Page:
Trial Court Should Have Suppressed Evidence Obtained During Warrantless Seizure of Massachusetts Man’s Cell Phones

Questions concerning the legality of searches and seizures can play heavily in the resolution of a Cape Cod criminal defense case. With appropriate legal representation, it is sometimes possible to get potentially incriminating evidence excluded from the jury’s consideration at trial.

Without this evidence, the Commonwealth’s case may quickly fall apart. This can result in a plea bargain on lesser charges, or, in some cases, in outright dismissal of the case. Of course, the Commonwealth will usually fight hard against such a result, so it is important that the defendant be represented by an attorney well-versed in this area of the law.

Facts of the Case

In a recent case, the defendant was arrested on numerous drug charges in 2009. He filed a motion to suppress certain evidence concerning calls made to his cell phones – and intercepted by police while he was in custody – relating to the possible sale of illegal substances. The trial court denied the defendant’s motion, and he was convicted on multiple charges. He appealed, seeking relief from his convictions.

Decision of the Appellate Tribunal

On appeal, the Commonwealth argued that the trial court had been correct in denying the defendant’s motion to suppress evidence obtained during the officer’s interception of the defendant’s cell phone calls because exigent circumstances allowed the police officer to answer the defendant’s phone without first obtaining a warrant. The Massachusetts Court of Appeals disagreed with this argument, however, and reversed the lower tribunal’s denial of the defendant’s motion to suppress the phone calls (and the fruits thereof) and set aside the verdicts in the court below.

In so holding, the court of appeals noted that the first call occurred 1 hour and 14 minutes after the defendant’s booking procedure began. The second phone call occurred about 90 minutes later. Both phone calls were allegedly from individuals seeking to purchase illegal drugs from the defendant. Under the Fourth Amendment to the United States Constitution, the defendant had a right to be secure against unreasonable searches and seizures of his possessions, including his cell phones, and any warrantless searches and seizures were presumptively unconstitutional. As the appellate court pointed out, only when a warrantless search fell within a narrow class of permissible exceptions to the warrant requirement could a court deem such as reasonable.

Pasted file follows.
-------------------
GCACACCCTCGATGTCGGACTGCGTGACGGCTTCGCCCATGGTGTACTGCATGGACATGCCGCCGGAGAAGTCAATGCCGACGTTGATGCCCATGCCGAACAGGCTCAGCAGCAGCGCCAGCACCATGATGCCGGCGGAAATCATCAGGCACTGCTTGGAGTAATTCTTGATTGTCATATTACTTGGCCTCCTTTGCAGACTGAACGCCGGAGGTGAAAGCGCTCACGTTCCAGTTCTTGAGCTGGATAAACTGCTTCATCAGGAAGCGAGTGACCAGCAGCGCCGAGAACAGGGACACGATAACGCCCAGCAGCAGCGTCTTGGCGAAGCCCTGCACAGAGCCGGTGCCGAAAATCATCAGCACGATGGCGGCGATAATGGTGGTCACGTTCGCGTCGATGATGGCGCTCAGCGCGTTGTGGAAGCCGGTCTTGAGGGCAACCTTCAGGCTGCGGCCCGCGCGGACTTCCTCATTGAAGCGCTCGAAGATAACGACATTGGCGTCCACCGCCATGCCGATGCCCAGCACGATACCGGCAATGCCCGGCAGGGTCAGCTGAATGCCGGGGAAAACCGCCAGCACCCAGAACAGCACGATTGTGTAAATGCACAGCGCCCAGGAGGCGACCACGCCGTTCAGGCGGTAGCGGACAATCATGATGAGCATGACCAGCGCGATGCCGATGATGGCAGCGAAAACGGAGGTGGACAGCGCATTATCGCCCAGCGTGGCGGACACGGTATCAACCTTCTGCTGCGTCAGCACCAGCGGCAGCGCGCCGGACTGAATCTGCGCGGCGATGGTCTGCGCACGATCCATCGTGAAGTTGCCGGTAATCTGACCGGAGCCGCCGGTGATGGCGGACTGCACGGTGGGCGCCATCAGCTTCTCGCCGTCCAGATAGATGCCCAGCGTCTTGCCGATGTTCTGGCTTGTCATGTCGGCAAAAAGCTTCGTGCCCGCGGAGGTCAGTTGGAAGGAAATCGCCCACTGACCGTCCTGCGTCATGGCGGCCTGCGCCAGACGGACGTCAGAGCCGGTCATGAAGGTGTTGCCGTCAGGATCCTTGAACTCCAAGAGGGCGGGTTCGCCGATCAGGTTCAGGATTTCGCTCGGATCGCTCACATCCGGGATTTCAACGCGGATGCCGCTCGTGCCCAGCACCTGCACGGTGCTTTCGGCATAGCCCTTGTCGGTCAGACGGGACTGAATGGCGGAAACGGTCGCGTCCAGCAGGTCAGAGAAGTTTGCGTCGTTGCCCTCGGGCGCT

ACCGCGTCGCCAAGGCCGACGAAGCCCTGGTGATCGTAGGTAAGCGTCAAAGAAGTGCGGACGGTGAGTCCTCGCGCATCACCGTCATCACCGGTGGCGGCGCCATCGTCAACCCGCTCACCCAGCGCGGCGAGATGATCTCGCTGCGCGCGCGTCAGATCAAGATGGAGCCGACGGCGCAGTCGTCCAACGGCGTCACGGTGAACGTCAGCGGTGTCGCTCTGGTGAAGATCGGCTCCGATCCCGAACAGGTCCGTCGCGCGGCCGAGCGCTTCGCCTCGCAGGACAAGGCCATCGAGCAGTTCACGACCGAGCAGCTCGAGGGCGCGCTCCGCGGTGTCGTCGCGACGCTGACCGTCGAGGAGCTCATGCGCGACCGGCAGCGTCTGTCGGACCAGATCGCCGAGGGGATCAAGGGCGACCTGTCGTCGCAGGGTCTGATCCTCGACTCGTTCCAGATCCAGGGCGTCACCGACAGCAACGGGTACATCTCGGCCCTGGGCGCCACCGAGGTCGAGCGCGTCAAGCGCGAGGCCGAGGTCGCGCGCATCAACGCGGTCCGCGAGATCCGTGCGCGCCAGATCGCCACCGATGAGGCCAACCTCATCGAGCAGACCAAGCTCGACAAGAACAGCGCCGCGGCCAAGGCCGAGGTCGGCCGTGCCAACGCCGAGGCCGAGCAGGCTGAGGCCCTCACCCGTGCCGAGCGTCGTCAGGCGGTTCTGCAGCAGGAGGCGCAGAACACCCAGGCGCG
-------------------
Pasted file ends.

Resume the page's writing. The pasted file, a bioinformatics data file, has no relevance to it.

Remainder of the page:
Here, the officer was authorized to “seize” the defendant’s cell phones during the routine inventory search conducted during his booking; however, this authority did not extend to manipulating the phone to answer incoming calls. While it may have, in fact, been impractical for the officer to have obtained a warrant during the short period before the calls were intercepted, there was no evidence in the record concerning the purported difficulty of such. Consequently, the trial court judge should have suppressed the evidence obtained by the officer when he intercepted the calls.

For Advice About a Cape Cod Criminal Case

In a Cape Cod criminal defense case, it is important that the defendant be represented by a knowledgeable and assertive legal advocate who will fight for his or her rights in court and stand up against over-reaching search and seizures by authorities. To schedule an appointment to discuss your case, call The Law Offices of John C. Manoog III, now at 888-262-6664. We are working hard to serve and protect our clients during the COVID-19 crisis and will work with you to schedule the best situation-specific consultation, whether in person, via teleconference, or over the telephone.

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